(V) The House of Ruinart traces its roots back to the 17th century and is the world’s oldest champagne maker. Compared with other champagnes, production is small. The Ruinart Brut Rosé is a blend of 45% Chardonnay and 55% Pinot, of which 18% is still red wine, blended later, the so-called ‘assemblage’ method of production. In the glass, the wine shows rose petal colour with very fine, profuse and sustained long-lasting mousse and bubbles. The nose is fine, subtle and fruity, with notes of small red berries and a vigorous, well-balanced palate that works well with food. Good integrated tannins with a hint of spice and a lengthy finish.
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- England and Wales £10.00
- England and Wales Free Delivery (Over £200 purchased)
- Northern Ireland £30 (All BT postcodes)
- Scotland £15.00 (EH, FK, G, KA, KY, ML, DG and TD postcodes)
- Scottish Highlands and Islands £ 30.00 (All AB; DD; HS; IV; KW; KA27-28; PA; PH; TR21-25; ZE postcodes)
More InformationDom Ruinart together with Dom Perignon were the two monks that invented champagne in the 16th century. Champagne Ruinart is the oldest champagne house in Reims.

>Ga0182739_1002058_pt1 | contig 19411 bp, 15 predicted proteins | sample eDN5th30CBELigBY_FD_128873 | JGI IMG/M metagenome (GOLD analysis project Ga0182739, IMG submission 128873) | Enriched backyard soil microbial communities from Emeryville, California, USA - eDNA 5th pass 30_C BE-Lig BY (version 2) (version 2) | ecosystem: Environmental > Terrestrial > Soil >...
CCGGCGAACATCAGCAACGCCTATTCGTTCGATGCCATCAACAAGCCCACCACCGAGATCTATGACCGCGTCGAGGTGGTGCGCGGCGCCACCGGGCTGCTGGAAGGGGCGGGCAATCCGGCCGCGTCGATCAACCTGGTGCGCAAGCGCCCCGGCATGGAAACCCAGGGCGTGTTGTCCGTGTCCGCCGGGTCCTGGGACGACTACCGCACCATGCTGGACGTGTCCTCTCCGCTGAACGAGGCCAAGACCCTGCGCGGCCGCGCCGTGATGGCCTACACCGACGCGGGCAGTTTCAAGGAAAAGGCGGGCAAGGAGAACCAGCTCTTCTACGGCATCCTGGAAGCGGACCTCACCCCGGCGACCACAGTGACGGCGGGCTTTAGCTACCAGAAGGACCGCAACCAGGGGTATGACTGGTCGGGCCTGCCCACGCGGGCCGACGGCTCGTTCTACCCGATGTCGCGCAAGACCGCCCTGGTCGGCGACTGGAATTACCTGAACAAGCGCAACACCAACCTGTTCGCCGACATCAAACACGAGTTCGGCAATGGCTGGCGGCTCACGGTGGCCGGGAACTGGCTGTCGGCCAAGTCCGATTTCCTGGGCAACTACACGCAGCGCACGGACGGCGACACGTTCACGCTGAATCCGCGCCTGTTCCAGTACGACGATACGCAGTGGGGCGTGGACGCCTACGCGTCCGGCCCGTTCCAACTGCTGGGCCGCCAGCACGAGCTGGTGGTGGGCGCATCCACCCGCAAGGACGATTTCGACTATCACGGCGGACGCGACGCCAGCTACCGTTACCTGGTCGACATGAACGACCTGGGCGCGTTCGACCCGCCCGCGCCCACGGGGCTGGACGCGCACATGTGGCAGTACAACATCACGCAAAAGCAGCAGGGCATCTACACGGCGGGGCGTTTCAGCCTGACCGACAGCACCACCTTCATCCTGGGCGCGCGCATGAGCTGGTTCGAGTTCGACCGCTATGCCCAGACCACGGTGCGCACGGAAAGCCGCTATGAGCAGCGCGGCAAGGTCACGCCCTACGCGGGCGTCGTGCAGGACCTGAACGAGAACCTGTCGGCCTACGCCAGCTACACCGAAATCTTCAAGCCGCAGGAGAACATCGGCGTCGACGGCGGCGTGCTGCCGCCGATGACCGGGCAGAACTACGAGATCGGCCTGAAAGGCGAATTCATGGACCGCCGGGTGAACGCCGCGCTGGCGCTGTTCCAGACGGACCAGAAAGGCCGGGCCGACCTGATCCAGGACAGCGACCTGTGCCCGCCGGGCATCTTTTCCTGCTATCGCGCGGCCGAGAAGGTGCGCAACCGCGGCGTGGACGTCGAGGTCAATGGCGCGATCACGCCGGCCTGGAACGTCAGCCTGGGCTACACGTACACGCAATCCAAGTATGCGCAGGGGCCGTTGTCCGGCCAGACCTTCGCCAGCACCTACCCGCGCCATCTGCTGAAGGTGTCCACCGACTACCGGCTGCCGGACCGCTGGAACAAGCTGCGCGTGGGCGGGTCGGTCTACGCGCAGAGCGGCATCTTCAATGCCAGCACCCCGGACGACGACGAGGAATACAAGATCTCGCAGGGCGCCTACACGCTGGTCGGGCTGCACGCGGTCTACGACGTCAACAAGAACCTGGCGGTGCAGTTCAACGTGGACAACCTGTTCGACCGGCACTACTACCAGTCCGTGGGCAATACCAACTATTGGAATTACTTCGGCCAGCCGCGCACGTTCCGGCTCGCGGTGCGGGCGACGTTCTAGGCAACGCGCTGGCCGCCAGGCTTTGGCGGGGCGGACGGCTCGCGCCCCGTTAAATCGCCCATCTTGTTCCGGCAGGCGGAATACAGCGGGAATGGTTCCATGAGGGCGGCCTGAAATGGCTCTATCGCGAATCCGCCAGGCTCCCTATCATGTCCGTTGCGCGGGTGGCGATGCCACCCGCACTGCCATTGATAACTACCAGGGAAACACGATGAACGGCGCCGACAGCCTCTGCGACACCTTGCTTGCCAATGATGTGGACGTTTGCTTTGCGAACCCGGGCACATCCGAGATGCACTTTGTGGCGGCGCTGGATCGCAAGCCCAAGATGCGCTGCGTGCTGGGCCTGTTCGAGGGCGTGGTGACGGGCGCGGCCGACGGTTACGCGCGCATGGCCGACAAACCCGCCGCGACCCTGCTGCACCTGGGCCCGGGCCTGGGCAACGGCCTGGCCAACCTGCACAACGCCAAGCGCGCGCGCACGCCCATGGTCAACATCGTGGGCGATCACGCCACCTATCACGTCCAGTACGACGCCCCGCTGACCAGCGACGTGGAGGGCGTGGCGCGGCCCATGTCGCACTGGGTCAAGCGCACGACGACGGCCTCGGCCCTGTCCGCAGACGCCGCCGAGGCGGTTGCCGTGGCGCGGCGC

Champagne remains the pinnacle of sparkling winemaking, despite the proliferation of ’traditional method’ sparkling wines on the market. The region’s success continues unabated, even in recessionary times. The winning combination of top quality grape varieties, a northerly climate, hundreds of years of winemaking using the ‘méthode champenoise’, as well as an efficient marketing strategy, has ensured the reputation is upheld. The vineyards of Champagne cover an area of 34,000 hectares, or 3.4% of the entire French vineyard area. There are 15,000 growers who work these vineyards, with 150 cooperatives of varying sizes, and 300 Champagne ’houses’, or négociants. Most of the area lies on limestone soils, which is important in this relatively wet climate - amongst other benefits, limestone drains well, preventing problems associated with waterlogging or excess vine vigour.
The primary grapes used in the production of Champagne are Pinot noir, Chardonnay and Pinot Meunier. Champagne appellation law only allows grapes grown according to appellation rules in specifically designated plots within the appellation to be used in the production of Champagne. Some sparkling wines produced in other regions of the world use other grapes.
In the Côte des Blancs, where Chardonnay thrives, the Vallée de la Marne has a sunny climate, bringing a fruitier, forward character to the wines, which is accentuated by the Pinot Meunier variety. Both the warmer slopes of the Montagne de Reims and the more southerly vineyards of the Côte des Bars, in the Aube, suit Pinot Noir well.